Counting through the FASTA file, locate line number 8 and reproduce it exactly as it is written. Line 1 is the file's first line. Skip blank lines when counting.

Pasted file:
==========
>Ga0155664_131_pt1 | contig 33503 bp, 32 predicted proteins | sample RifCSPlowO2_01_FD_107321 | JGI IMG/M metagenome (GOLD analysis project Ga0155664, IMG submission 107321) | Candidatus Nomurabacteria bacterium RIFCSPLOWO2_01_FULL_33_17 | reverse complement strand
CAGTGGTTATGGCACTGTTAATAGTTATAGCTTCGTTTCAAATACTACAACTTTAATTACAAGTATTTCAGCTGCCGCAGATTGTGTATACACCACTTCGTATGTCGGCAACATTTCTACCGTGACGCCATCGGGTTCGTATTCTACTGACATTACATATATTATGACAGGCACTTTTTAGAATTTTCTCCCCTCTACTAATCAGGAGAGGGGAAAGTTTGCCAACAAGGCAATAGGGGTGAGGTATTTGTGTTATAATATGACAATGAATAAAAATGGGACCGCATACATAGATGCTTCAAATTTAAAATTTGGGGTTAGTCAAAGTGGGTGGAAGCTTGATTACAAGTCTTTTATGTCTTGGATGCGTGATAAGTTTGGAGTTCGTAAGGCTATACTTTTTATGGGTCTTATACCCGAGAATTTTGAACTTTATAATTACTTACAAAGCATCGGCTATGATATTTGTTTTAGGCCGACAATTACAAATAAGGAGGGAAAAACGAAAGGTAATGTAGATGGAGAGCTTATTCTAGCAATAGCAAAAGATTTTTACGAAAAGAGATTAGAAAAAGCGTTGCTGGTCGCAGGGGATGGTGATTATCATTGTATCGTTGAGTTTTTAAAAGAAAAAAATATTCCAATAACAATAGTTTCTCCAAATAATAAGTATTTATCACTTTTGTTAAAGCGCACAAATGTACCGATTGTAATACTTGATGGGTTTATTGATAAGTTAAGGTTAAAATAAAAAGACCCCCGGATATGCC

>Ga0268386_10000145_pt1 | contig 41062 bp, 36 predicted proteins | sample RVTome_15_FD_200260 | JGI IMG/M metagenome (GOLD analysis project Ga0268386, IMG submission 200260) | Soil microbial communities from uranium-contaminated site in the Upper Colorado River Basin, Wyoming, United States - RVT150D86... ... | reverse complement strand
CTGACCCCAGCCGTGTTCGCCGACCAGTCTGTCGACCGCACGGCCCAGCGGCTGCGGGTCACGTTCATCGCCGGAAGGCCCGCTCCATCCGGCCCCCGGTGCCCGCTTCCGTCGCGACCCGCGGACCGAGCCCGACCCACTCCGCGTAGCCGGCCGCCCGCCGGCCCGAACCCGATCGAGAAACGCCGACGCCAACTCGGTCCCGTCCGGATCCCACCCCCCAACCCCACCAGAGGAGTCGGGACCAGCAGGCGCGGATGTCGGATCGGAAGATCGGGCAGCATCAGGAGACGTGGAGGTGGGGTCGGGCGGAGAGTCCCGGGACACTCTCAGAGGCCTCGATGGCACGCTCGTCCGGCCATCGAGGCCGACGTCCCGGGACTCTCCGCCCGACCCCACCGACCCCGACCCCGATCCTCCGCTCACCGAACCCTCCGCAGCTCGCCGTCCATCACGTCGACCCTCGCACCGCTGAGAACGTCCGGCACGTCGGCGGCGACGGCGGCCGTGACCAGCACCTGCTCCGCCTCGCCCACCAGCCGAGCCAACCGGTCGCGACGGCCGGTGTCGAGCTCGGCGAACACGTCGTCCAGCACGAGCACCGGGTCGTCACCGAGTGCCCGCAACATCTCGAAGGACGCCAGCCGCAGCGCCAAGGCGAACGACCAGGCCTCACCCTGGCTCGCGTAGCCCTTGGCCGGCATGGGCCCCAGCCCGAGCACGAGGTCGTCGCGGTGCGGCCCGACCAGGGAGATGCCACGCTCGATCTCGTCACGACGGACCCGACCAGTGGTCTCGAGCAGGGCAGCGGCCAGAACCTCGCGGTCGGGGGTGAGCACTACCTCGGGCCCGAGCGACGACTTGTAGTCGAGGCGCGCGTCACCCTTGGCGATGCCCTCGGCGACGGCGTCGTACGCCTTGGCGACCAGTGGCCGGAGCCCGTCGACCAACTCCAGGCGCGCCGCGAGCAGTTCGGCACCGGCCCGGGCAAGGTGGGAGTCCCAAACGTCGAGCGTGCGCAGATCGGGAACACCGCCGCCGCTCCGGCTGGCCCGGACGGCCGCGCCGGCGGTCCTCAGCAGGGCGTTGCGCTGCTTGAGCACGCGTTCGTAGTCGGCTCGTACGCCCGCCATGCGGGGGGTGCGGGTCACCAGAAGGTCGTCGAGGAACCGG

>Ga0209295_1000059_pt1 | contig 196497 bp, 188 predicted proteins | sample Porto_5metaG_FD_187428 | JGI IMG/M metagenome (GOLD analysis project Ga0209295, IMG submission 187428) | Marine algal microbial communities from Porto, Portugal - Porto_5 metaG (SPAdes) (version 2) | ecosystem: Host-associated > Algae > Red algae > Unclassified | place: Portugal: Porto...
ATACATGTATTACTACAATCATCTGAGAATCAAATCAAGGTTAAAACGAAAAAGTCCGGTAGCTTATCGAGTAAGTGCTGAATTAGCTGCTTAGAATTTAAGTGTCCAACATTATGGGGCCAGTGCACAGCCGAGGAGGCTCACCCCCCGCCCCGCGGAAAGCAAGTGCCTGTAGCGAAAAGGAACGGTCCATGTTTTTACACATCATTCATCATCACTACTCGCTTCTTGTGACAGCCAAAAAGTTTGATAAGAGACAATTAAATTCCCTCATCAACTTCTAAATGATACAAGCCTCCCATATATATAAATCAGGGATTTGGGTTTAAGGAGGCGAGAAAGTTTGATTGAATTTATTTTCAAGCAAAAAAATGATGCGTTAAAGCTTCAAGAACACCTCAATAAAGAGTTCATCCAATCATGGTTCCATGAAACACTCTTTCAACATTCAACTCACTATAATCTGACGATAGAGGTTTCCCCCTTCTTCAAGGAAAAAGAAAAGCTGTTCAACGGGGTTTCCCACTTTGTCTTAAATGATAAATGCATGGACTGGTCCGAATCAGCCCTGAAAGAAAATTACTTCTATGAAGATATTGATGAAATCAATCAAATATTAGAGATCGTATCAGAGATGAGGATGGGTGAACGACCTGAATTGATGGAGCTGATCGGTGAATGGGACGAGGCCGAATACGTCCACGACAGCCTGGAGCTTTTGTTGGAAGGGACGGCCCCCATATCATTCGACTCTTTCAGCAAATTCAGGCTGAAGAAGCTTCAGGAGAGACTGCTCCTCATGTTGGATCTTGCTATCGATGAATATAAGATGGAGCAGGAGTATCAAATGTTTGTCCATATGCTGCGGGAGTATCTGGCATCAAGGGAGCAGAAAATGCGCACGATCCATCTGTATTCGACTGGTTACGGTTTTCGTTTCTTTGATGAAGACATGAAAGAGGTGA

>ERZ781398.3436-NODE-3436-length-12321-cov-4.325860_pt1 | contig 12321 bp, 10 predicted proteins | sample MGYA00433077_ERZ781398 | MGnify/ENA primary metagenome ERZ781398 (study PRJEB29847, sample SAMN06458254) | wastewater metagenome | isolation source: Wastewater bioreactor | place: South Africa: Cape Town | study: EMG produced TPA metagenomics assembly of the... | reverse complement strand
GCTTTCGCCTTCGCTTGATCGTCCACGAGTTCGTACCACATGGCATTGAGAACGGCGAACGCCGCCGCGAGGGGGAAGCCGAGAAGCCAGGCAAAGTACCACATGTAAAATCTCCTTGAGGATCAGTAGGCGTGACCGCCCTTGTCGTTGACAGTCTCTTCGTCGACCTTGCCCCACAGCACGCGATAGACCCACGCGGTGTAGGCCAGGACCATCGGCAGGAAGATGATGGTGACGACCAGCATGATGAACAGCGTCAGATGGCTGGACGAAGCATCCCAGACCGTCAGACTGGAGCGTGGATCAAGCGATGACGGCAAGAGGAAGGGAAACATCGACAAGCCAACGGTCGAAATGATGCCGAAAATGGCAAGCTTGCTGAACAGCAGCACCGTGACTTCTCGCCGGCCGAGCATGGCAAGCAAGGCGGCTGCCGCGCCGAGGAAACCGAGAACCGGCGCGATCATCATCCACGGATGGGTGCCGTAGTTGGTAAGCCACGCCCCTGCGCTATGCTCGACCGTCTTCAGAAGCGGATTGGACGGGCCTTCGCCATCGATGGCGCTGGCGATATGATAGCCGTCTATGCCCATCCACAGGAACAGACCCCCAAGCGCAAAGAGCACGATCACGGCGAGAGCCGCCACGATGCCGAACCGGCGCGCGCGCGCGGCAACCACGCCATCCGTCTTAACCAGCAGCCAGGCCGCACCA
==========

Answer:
GCTTTCGCCTTCGCTTGATCGTCCACGAGTTCGTACCACATGGCATTGAGAACGGCGAACGCCGCCGCGAGGGGGAAGCCGAGAAGCCAGGCAAAGTACCACATGTAAAATCTCCTTGAGGATCAGTAGGCGTGACCGCCCTTGTCGTTGACAGTCTCTTCGTCGACCTTGCCCCACAGCACGCGATAGACCCACGCGGTGTAGGCCAGGACCATCGGCAGGAAGATGATGGTGACGACCAGCATGATGAACAGCGTCAGATGGCTGGACGAAGCATCCCAGACCGTCAGACTGGAGCGTGGATCAAGCGATGACGGCAAGAGGAAGGGAAACATCGACAAGCCAACGGTCGAAATGATGCCGAAAATGGCAAGCTTGCTGAACAGCAGCACCGTGACTTCTCGCCGGCCGAGCATGGCAAGCAAGGCGGCTGCCGCGCCGAGGAAACCGAGAACCGGCGCGATCATCATCCACGGATGGGTGCCGTAGTTGGTAAGCCACGCCCCTGCGCTATGCTCGACCGTCTTCAGAAGCGGATTGGACGGGCCTTCGCCATCGATGGCGCTGGCGATATGATAGCCGTCTATGCCCATCCACAGGAACAGACCCCCAAGCGCAAAGAGCACGATCACGGCGAGAGCCGCCACGATGCCGAACCGGCGCGCGCGCGCGGCAACCACGCCATCCGTCTTAACCAGCAGCCAGGCCGCACCA